clock menu more-arrow no yes

Filed under:

Signal to Noise: UFC on FOX 15's best and worst

New, comments
Joe Camporeale-USA TODAY Sports

There was a lot to like about UFC on FOX 15. The card itself was great, there was a stunning main event and the card was filled with big-time statements by fighters on the rise. There was also, however, a lot to dislike, from fans trying to play doctor to fighters being mad at the media and much more.

It's time to separate the good from the bad, the winners from the losers and the signal from the noise.

Star-divide

Best UFC on FOX 15 Result: Apparent Changing of the Guard

This event was nothing if not a reminder there's a new generation of fighters taking over. From Max Holloway's drubbing of Cub Swanson to Paige VanZant's crushing of Felice Herrig to Luke Rockhold's systemic destruction of Lyoto Machida to Beneil Dariush's domination of Jim Miller to Aljamain Sterling's finishing of Takeya Mizugaki, it was all a reminder there's a new class of talent pushing their way into the spotlight.

As I mentioned on the Monday Morning Analyst, though, it's important to note there is an uptick in technical and maybe even athletic acumen with each new generation of fighters. However, the upticks are getting smaller each time. I'm not saying we're reaching peak technical evolution just yet, but it's worth considering the idea that technical development won't continue to make the quantum leaps it historically has been with each successive generation. It's been fun to witness these sweeping paradigm shifts, but they might be coming to an end.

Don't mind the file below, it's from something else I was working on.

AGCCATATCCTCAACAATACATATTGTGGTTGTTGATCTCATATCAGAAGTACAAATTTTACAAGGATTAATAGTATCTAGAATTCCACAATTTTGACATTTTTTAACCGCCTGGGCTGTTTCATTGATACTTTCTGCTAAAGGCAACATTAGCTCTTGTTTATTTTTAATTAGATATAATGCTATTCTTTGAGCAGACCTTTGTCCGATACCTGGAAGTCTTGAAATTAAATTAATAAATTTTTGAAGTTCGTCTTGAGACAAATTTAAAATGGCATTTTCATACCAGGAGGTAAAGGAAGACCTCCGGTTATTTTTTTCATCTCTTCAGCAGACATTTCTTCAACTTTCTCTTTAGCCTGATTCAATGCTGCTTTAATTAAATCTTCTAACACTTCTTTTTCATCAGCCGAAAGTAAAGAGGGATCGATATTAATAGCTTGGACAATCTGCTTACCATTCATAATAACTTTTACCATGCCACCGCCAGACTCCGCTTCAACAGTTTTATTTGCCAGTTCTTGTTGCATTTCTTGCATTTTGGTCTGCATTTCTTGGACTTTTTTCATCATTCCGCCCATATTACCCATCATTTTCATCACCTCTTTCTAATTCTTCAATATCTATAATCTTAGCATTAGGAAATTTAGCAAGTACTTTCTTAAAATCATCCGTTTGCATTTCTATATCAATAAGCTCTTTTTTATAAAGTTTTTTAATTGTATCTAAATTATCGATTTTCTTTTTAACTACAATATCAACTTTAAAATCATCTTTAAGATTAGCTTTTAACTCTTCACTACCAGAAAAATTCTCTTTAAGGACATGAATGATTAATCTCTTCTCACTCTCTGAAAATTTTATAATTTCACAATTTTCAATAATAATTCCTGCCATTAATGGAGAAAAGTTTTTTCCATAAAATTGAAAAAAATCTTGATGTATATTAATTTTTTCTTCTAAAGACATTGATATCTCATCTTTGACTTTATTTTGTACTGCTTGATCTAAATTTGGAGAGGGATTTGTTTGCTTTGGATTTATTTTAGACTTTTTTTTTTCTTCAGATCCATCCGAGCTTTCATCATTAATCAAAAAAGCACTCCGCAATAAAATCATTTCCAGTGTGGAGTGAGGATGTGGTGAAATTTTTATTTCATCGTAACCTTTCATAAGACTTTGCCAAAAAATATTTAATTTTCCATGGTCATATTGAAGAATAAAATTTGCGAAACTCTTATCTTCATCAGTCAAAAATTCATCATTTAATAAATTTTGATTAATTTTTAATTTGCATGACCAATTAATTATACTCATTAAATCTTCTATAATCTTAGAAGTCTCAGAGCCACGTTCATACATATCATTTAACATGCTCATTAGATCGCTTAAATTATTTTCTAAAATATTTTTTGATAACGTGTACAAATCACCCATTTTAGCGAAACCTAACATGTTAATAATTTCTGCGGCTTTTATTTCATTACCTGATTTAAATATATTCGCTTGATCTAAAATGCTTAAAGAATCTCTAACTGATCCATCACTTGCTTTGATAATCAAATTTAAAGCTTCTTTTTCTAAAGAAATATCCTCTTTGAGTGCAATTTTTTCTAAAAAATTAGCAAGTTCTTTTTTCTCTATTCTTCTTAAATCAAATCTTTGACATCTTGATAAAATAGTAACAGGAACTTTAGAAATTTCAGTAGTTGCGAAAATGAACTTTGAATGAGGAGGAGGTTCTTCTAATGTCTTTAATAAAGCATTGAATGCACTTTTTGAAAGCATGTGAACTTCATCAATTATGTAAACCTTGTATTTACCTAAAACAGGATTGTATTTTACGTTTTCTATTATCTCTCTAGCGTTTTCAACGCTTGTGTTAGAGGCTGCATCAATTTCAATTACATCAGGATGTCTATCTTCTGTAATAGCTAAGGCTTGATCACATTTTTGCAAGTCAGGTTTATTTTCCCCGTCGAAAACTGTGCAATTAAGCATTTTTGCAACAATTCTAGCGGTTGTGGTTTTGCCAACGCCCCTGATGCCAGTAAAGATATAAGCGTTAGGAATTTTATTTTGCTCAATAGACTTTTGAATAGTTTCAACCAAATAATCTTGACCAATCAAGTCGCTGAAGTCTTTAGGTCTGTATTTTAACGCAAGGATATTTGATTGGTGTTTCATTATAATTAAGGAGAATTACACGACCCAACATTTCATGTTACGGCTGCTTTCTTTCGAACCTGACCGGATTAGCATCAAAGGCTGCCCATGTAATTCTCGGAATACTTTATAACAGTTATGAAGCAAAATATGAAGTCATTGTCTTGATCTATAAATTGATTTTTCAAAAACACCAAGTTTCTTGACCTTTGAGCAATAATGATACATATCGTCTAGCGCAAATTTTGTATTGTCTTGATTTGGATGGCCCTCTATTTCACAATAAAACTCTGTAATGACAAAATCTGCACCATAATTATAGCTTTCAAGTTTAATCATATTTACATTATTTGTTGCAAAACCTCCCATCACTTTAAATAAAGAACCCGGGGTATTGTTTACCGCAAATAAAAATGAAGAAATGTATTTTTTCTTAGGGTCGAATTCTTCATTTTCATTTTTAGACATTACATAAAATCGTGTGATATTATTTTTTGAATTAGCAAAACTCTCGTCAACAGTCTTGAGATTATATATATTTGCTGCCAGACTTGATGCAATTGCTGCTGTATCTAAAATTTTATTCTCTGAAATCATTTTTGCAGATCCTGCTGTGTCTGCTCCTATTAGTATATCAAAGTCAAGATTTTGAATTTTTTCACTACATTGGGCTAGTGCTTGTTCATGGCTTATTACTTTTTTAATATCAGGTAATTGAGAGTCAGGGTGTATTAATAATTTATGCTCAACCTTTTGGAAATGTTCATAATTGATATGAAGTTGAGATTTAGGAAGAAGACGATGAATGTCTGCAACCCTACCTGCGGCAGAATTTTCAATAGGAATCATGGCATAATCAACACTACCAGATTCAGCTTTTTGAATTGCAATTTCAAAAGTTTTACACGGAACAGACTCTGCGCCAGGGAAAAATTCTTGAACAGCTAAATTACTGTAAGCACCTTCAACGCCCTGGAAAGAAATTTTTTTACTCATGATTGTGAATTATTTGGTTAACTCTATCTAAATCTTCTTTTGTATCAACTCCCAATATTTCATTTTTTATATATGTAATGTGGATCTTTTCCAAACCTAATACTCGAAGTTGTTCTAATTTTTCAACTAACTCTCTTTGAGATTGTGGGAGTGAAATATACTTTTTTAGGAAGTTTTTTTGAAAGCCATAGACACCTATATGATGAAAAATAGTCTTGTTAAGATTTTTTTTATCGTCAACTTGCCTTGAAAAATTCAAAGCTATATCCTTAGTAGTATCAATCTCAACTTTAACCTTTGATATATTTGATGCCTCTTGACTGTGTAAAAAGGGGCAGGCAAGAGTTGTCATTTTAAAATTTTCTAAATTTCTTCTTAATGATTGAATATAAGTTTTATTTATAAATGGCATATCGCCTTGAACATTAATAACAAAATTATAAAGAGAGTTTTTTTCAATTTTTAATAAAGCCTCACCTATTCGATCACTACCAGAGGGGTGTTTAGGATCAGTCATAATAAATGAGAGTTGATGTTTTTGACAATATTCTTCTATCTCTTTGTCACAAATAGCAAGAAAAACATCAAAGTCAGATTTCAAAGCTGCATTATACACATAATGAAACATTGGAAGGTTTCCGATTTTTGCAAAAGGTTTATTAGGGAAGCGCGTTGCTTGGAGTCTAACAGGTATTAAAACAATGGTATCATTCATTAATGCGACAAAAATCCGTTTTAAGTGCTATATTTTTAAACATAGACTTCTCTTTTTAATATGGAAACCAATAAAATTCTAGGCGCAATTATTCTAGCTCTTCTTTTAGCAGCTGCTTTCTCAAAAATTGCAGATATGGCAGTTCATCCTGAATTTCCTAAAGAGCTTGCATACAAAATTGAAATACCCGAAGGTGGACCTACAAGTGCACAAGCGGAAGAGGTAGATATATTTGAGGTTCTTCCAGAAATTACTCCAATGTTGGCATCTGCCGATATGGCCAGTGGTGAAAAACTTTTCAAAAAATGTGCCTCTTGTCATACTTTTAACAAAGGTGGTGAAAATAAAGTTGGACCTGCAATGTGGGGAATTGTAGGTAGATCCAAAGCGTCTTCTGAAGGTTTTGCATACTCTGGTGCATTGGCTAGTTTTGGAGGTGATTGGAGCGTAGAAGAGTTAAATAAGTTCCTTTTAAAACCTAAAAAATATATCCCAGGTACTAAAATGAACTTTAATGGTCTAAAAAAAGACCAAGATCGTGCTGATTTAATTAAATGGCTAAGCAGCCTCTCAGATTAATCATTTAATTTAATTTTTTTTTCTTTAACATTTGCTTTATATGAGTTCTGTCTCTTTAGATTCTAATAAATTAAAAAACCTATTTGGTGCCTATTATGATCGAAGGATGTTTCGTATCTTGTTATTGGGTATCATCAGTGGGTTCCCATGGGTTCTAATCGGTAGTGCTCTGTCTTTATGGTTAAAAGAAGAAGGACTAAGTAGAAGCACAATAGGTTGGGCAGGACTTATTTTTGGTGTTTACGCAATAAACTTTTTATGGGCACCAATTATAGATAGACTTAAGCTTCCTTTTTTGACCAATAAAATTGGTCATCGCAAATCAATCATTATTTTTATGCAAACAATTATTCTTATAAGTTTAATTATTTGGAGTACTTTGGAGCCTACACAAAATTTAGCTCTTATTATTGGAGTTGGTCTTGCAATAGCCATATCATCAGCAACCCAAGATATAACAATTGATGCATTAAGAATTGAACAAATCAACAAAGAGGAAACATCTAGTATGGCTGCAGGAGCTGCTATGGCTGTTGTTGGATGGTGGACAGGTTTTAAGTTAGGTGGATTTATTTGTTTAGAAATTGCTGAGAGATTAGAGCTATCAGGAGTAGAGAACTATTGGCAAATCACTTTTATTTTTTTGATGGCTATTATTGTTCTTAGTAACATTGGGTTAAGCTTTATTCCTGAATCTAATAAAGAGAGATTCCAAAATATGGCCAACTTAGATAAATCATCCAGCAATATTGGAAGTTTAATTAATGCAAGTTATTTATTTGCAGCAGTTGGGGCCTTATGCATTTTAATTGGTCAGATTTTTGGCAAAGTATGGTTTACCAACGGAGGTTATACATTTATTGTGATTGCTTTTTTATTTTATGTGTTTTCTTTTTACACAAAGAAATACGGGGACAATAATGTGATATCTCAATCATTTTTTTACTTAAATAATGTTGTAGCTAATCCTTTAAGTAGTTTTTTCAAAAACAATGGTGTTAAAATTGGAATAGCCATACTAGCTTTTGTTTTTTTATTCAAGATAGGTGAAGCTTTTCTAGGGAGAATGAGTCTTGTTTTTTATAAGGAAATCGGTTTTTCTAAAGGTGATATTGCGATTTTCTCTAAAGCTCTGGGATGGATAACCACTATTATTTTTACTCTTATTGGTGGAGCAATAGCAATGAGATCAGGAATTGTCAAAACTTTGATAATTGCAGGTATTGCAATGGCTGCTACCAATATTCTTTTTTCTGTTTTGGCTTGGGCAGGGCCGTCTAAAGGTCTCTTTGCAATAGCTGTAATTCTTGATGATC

Worst UFC on FOX 15 Result: Observing Noticeable Decline

I'm not a 'fan' of fighters, but it does plainly suck to see humans with real lives whose professional careers you've been covering for years to start to fade. I'm not sure what I'm explaining except maybe nothing more than sentimentality, generally, but it's there. I'd be lying if I said I didn't feel that way.

Fighting is so utterly unforgiving. The overwhelming majority of fighters - including and especially those in the UFC - never reach their stated goals. Most are forced to make peace with what they've done and, mercifully, many do. Still, you can't help but feel unease watching a person younger than you begin to physically degrade in a way that tells the world the ride is coming to an end. This is a game that feasts on youth and health and spits out malaise and pain. All that is necessary to make it run, but watching the sausage made from beginning to end is never a reality that makes me comfortable.